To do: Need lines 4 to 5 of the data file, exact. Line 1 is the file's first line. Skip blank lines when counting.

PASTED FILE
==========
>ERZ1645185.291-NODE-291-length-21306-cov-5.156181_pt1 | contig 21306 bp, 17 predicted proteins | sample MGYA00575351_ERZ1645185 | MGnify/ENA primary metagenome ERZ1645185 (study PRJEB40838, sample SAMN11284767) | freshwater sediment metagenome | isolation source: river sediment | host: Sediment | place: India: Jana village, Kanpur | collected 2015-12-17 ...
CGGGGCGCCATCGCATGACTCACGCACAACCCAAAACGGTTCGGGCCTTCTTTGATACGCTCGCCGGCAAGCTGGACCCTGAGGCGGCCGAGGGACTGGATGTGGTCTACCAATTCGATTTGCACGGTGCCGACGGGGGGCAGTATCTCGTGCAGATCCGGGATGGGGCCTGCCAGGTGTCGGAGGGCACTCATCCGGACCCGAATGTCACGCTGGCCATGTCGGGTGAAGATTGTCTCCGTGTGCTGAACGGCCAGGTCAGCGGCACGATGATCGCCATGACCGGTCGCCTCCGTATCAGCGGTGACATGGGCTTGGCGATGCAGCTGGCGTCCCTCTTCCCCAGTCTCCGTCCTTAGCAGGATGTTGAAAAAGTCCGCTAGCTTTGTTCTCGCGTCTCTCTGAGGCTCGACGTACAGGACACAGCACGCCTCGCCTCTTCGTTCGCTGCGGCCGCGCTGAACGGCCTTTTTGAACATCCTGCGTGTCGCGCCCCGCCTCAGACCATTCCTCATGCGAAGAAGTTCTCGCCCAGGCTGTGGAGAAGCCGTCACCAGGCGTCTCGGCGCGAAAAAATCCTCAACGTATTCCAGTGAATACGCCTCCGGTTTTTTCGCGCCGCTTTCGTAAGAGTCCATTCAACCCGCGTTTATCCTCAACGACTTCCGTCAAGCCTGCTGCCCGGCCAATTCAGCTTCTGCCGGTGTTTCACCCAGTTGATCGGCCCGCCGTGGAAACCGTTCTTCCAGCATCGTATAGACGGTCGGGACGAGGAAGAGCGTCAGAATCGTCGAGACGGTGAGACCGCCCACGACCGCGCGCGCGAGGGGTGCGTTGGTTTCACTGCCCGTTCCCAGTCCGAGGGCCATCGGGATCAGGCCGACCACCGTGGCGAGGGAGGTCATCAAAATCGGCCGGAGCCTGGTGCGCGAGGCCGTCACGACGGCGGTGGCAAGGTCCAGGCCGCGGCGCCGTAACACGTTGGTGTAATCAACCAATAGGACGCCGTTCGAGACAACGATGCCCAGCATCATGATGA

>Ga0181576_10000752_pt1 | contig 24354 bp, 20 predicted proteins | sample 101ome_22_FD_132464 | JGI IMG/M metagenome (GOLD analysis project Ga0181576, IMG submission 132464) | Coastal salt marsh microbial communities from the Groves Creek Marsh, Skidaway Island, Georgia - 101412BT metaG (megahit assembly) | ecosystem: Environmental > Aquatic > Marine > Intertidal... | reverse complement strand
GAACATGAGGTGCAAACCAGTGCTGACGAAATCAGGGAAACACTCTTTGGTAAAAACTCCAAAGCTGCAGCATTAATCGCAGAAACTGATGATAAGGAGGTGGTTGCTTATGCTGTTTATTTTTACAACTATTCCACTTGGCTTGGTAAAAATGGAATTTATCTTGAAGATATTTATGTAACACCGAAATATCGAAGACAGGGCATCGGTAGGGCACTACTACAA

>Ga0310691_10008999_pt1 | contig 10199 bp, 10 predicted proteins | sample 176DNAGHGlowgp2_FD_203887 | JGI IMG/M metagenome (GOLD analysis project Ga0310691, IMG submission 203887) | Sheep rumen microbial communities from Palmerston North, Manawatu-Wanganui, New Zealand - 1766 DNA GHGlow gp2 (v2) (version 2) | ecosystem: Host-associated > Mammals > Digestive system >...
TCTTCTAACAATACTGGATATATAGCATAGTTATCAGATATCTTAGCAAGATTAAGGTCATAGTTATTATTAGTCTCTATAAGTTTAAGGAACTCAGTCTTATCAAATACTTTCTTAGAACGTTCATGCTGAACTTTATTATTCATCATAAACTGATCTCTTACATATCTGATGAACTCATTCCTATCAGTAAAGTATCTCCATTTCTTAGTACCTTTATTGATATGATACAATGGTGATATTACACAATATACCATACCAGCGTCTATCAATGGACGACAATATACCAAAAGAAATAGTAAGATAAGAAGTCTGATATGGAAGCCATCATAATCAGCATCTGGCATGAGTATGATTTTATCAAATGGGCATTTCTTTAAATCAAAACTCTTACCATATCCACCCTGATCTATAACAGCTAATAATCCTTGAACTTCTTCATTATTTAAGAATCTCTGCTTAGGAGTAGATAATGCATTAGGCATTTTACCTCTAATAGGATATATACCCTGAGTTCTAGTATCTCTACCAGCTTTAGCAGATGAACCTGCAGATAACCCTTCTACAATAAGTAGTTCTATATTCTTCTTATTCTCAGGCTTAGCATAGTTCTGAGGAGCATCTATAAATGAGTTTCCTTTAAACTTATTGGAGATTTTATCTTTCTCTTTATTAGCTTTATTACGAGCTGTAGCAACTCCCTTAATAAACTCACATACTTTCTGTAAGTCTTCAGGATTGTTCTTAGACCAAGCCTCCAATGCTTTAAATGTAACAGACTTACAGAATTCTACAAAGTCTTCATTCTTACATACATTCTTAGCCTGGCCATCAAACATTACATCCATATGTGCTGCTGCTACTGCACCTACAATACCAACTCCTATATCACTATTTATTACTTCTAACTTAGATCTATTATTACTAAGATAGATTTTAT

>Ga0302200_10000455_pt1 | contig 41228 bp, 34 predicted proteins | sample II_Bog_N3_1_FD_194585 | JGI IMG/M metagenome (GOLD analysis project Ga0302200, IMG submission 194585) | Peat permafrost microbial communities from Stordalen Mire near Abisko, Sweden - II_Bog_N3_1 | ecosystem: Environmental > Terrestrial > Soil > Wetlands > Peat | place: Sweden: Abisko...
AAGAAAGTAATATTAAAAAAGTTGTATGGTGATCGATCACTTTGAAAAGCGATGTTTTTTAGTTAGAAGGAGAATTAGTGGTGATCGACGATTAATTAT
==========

GAACATGAGGTGCAAACCAGTGCTGACGAAATCAGGGAAACACTCTTTGGTAAAAACTCCAAAGCTGCAGCATTAATCGCAGAAACTGATGATAAGGAGGTGGTTGCTTATGCTGTTTATTTTTACAACTATTCCACTTGGCTTGGTAAAAATGGAATTTATCTTGAAGATATTTATGTAACACCGAAATATCGAAGACAGGGCATCGGTAGGGCACTACTACAA

>Ga0310691_10008999_pt1 | contig 10199 bp, 10 predicted proteins | sample 176DNAGHGlowgp2_FD_203887 | JGI IMG/M metagenome (GOLD analysis project Ga0310691, IMG submission 203887) | Sheep rumen microbial communities from Palmerston North, Manawatu-Wanganui, New Zealand - 1766 DNA GHGlow gp2 (v2) (version 2) | ecosystem: Host-associated > Mammals > Digestive system >...